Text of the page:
Money and Finances

Paying your Fee Bill

Undergraduate fee bills are issued by the Bursar’s Office in June for the Fall semester and are due August 1st.   Spring bills are issued in November and are due January 8th.

Graduate fee bills are issued in July for the Fall semester and in November for the Spring semester.  Graduate bills are due the Friday prior to the start of the semester.

You will be notified via email to your UConn email account when a bill has been issued.  Please note: Your fee bill will adjust with any changes in your credit level, housing, meal plans, and health insurance.  Your fee bill must be paid in full prior to attending Orientation (undergraduate students). Any student with a past due balance will not be able to adjust their class schedule until the balance is paid.

The University’s only approved and accepted method for international payments is Western Union GlobalPay for Students.  Payments can be sent in foreign currency or USD through a variety of options. To initiate payment, please go here:!/

Please note: You may only send payment for your fee bill to UConn.  Any funds required for personal living expenses must be sent directly to your personal U.S. bank account.  

Over-payments from international sources will be returned to the originating account and cannot be issued as a refund to the student.

For more information on the Bursar’s Office, including all accepted payment methods, please visit

Scholarships, Loans and Financial Assistance

International students are not eligible for UConn financial assistance based on economic need. This page contains additional financial resources for international students, as well as emergency funding resources in the event of unexpected hardship.

Scholarships and Awards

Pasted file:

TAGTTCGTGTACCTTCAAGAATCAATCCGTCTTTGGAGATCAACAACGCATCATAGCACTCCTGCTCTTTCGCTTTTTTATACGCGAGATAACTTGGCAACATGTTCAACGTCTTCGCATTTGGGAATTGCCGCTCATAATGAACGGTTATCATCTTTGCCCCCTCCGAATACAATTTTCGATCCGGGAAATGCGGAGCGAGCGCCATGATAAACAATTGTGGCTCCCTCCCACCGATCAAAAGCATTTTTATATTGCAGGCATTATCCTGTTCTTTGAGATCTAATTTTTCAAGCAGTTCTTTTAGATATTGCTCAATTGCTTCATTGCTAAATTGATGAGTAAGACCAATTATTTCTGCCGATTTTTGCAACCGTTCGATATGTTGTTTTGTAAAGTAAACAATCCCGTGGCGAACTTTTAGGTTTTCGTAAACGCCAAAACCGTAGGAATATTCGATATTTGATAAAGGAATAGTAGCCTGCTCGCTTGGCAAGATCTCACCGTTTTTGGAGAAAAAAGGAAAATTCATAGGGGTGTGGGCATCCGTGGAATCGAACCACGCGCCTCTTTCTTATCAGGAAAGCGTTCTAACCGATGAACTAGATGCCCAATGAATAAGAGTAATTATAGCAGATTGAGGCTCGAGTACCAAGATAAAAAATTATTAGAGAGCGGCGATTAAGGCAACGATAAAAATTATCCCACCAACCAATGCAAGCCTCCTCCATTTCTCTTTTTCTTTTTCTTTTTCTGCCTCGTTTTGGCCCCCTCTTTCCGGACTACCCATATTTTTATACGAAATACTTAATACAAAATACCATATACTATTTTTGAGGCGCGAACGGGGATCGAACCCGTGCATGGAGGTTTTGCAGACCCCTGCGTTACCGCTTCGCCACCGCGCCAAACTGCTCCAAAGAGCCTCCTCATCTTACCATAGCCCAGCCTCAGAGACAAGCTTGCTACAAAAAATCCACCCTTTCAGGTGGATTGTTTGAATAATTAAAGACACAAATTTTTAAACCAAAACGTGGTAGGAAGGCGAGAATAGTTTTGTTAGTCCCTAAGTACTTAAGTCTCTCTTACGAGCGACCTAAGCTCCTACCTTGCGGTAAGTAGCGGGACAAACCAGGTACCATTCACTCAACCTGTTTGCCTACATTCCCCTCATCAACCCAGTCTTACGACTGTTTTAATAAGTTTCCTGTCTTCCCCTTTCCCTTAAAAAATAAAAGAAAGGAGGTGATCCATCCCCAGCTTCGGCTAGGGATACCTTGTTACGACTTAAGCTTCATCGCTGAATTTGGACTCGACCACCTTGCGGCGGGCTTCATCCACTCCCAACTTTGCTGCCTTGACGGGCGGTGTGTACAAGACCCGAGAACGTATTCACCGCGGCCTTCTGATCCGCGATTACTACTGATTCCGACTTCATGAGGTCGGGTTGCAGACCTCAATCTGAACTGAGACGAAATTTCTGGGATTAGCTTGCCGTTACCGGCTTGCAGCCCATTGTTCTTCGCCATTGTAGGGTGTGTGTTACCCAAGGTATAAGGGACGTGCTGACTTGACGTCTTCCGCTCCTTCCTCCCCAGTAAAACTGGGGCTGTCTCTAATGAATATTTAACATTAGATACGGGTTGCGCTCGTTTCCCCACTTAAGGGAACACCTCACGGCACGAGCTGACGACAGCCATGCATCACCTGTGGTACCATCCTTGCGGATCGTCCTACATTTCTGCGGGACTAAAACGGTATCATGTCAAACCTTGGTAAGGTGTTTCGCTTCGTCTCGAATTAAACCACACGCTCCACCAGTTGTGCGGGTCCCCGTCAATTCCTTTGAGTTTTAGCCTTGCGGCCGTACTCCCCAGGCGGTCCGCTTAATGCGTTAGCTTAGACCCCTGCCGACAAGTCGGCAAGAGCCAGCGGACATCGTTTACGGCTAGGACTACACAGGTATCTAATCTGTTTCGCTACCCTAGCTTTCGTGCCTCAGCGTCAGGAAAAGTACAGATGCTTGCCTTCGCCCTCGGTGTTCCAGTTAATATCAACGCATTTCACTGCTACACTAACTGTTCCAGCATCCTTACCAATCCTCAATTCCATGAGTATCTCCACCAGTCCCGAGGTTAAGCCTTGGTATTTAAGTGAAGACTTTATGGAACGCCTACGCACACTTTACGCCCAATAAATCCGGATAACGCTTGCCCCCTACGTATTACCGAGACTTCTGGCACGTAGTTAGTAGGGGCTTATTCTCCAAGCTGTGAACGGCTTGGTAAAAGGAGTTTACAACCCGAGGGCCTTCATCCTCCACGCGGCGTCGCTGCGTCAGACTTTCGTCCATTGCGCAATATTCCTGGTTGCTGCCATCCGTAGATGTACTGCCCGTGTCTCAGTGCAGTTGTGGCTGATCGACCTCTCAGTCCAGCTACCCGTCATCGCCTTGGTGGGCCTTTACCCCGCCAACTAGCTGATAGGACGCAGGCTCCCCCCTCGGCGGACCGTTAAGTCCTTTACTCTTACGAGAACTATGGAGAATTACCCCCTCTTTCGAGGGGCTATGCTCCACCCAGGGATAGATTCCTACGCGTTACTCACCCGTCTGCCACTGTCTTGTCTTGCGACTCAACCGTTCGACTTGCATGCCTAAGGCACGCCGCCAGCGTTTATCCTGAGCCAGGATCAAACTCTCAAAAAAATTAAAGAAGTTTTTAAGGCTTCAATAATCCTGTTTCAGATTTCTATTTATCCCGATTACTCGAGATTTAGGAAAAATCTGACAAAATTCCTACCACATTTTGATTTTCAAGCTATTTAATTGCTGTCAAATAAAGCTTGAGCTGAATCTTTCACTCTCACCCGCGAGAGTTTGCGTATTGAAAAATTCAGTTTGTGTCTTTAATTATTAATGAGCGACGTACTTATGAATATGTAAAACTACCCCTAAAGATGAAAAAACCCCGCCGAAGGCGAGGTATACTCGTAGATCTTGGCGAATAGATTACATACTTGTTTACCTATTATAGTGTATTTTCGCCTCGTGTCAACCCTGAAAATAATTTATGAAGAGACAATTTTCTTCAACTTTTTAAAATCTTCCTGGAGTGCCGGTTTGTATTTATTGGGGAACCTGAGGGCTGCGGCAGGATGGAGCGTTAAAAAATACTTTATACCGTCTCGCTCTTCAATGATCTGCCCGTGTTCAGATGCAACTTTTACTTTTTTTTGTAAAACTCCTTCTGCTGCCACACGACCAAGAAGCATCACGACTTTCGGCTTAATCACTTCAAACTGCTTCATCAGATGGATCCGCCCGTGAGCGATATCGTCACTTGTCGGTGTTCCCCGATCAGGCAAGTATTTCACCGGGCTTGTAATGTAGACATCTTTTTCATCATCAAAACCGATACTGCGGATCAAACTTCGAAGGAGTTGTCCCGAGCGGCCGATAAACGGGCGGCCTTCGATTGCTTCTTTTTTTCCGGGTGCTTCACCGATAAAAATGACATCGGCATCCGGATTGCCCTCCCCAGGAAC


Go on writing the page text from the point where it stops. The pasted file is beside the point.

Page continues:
International students should check for educational loan programs in your home country. Educational loan companies in the U.S. may lend money to international students who study here, but most programs require a U.S. co-signer, who will be financially responsible if you cannot pay your loans. These loan providers are listed as a courtesy, and ISSS cannot vouch for their quality.

  • UConn Financial Aid: Suggested List of Alternative Loan Lenders
  • There are companies that offer loans to international students without a U.S. co-signer – some have a rigorous application and eligibility review process, but be careful about loans that offer easy money at high interest rates.
  • Organization of American States Interest-free loans for students from Latin American countries.

UConn Short Term Emergency Loans:

Dean of Students Office:  Short Term Emergency Loan Fund

Graduate Student Senate Short Term Emergency Loan

On Campus and Off Campus Employment Authorization

International students on F and J visas may work in on-campus positions up to 20 hours per week while school is in session. J visa holders require a special authorization letter from ISSS BEFORE you start working.

If your financial needs are unexpected and you cannot find an on-campus job, you may be eligible to apply for off-campus work authorization based on economic hardship. Make an appointment with your ISSS advisor for further information.

Other Assistance

UConn Financial Aid Office

Current students who are experiencing unexpected financial hardship should email and explain your circumstances, and your financial need.

UConn Students First Fund

The University has funding available through the Students First Fund to help meet student financial hardship due to unforeseen circumstances. You can be nominated by staff/faculty, or you can self-nominate.  To self-nominate, send an email to with a description of the unforeseen circumstance, and what they need, OR schedule an appointment with a Dean of Students Assistant Dean – visit and click on the Schedule an Appointment button.